Feeding a gardening column is a great way to catch up with kindred souls. It gave me an official excuse to set off on the coldest day of the season, to Faridabad (part of the National Capital Region, or NCR) looking for a garden that someone had told me about.
All the way there, through miles of dust clouds and choked traffic, I wondered why I was taking the trouble. But some things, said my guide Pragya Nair of Plantex nursery in New Delhi (a plant rental company), are worth going a long way for. We wound our way through a residential colony and suddenly there we were—at Shell Jhanb’s temple to gardening.
Landscaped and planned to the last detail, this is a great example of shared joy. A piece of government land that had been neglected for years, Jhanb began planting on it about 10 years ago as a tribute to his parents. Today, it has been transformed into a community space, skirted by sculpted hedges and a green arch. Inside, there’s a veritable sea of flowers, from thousands of chrysanthemums in all shapes, sizes and colours to about 75 dwarf poinsettias in full bloom. “Flowers are my life,” he confesses.
The garden has one of the best cactus and succulent collections in the NCR, if not in the country. Most were picked up on Jhanb’s visits to Bangkok. He even has the insect-eater plant. Though a walking encyclopaedia on gardening who offers advice as freely as he does this patch of unusual ‘green’ hospitality, he says there are some things he is still learning about. A placard asks visitors to help identify some plants that are as yet unknown to him.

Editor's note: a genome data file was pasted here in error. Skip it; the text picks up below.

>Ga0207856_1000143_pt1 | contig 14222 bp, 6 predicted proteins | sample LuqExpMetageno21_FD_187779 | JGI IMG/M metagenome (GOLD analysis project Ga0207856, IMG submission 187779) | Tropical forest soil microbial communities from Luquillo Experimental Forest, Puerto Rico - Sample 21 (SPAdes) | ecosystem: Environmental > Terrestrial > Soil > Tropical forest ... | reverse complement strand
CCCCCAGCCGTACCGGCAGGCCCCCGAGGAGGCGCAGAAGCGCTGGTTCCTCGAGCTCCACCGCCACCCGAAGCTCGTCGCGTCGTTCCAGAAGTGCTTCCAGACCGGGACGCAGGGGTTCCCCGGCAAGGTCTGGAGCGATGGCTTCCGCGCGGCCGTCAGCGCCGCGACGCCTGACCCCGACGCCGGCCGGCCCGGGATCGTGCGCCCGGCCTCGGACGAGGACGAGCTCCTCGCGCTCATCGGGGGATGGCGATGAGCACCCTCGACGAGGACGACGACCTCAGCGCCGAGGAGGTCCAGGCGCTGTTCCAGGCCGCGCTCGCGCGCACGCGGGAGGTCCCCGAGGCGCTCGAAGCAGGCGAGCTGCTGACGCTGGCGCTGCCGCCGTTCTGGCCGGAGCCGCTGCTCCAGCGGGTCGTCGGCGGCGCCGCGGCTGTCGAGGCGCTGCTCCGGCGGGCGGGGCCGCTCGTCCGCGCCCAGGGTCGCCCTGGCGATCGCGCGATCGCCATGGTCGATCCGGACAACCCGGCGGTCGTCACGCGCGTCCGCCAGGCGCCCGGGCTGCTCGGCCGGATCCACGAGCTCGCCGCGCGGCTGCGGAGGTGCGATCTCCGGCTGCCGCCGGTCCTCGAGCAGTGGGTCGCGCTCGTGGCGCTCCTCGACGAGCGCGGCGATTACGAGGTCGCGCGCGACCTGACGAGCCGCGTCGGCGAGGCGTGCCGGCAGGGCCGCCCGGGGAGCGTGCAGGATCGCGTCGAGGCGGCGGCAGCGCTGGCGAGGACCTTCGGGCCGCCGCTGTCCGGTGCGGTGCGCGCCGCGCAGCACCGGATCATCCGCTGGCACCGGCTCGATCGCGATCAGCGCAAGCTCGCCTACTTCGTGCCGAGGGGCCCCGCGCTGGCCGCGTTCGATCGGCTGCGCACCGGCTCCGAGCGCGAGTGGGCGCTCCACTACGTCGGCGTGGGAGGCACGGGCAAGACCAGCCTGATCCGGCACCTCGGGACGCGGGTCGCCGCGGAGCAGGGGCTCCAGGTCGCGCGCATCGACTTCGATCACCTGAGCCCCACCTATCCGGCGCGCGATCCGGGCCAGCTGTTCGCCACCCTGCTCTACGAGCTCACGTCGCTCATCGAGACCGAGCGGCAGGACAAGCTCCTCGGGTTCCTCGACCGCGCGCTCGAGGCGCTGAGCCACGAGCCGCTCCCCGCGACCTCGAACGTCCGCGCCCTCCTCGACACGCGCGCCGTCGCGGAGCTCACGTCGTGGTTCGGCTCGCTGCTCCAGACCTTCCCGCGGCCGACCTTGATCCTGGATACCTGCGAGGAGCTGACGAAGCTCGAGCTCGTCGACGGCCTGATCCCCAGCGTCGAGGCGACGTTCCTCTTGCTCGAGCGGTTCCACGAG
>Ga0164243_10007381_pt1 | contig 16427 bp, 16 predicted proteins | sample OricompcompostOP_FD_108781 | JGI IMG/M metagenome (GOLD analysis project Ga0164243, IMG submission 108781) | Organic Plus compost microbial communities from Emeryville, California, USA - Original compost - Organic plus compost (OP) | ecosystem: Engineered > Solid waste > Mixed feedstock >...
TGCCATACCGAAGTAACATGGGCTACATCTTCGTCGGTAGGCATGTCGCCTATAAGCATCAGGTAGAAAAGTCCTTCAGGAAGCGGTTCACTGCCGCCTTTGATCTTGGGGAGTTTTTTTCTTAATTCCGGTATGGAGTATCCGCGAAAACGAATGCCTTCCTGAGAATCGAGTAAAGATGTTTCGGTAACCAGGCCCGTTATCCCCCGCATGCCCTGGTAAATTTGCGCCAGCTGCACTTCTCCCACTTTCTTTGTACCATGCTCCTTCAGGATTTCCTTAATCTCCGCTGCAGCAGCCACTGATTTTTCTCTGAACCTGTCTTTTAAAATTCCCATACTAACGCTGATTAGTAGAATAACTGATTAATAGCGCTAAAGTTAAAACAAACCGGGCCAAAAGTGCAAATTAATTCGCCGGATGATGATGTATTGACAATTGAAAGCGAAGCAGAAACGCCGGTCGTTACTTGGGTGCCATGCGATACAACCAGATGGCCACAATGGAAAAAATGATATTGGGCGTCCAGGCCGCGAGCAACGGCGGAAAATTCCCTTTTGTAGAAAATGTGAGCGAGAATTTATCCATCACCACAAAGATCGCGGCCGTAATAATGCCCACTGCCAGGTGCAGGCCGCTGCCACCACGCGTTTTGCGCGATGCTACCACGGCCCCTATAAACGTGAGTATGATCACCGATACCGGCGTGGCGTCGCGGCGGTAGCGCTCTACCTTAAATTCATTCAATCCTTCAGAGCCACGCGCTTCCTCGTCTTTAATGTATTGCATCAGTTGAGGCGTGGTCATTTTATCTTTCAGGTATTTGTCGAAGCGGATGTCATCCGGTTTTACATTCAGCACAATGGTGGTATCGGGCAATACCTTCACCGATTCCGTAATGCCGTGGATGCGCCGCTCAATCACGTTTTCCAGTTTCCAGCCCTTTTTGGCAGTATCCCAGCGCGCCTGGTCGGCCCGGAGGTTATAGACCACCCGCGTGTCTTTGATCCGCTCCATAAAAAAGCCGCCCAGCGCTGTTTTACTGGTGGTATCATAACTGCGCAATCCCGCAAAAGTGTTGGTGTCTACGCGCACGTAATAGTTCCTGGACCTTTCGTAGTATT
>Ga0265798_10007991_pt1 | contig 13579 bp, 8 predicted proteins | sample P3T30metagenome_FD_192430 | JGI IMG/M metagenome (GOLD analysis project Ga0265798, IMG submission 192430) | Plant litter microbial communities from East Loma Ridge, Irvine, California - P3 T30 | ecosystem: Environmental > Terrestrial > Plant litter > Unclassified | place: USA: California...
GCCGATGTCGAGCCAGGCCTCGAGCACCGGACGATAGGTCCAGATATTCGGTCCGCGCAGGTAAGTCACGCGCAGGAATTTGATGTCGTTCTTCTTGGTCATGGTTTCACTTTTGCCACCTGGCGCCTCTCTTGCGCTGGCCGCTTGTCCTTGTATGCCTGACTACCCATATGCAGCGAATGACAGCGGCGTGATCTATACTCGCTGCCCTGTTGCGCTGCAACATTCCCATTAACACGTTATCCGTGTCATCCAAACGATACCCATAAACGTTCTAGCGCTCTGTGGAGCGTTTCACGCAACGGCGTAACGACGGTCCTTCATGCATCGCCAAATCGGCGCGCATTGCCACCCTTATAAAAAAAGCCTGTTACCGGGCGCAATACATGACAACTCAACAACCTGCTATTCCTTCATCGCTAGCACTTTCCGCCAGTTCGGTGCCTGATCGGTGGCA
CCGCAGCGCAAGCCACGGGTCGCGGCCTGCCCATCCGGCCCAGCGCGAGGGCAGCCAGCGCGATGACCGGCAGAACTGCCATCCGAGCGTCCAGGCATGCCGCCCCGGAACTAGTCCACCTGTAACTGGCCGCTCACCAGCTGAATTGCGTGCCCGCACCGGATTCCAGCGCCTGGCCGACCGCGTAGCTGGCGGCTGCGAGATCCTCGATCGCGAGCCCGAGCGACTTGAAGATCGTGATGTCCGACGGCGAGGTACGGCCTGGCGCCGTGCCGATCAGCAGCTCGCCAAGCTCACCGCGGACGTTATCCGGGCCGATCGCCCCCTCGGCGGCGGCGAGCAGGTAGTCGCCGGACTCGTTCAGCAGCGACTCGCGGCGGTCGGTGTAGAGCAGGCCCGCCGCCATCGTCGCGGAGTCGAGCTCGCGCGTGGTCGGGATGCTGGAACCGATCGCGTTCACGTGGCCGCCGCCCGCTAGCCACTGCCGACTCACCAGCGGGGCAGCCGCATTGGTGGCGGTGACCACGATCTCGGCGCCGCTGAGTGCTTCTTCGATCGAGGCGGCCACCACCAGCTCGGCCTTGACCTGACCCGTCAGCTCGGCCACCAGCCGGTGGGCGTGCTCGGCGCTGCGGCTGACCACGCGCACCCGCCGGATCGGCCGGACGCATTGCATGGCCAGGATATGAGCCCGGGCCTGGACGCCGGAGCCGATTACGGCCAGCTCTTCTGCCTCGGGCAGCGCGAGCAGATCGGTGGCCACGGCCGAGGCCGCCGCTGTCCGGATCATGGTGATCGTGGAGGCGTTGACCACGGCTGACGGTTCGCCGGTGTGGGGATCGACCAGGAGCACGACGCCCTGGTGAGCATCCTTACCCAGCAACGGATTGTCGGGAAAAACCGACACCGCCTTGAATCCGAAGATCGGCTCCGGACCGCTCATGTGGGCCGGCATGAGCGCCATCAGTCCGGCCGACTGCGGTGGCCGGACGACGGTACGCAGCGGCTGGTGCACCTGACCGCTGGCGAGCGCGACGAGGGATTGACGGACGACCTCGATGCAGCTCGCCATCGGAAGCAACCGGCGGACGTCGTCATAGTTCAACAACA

Shell Jhanb’s temple to gardening is a public space. (Photograph: Benita Sen)
Different areas of the plot are differently tended. A stacked flower bed has brilliant primulas from Nainital that are already in bloom. I remember seeing them on the coldest days in Darjeeling, and wonder how Jhanb has got them going so early. Under a few tall trees is a miniature tropical rainforest with orchids, ferns , ornamentals and even an Air Plant, tillandsia, a plant that grows in air.
Gigantic ornamental cups and teapots have been turned into miniature gardens. Amid appropriate garden furniture lies a miniature Japanese garden.
One of the nice things about visiting this public space is that you have a sincere, eager guide in Jhanb who is ready to share gardening tips—soil composition being one. He uses a lot of vermicompost and places a lump of Okhla fertilizer (primarily organic manure, available at local nurseries) in each pot for the minerals to percolate with each watering.
This garden grows and evolves every day. Jhanb changes and rearranges plants all the time and has started a bonsai collection. “Watch this space next year,” he laughs. And at no time do you forget that this is a public space: just beyond the green forest patch, demarcated by only a couple of sagging bamboos, is the neighbourhood presswala’s cart.
Little wonder that visitors pour in even on foggy December mornings and settle down to sing bhajans and participate in holy readings or just to savour the space. Apart from Jhanb’s personal security guards at his home across the road, there is no one to watch over this garden—“Just positive energy,” he says.
Every municipality should take a lesson or two from this example.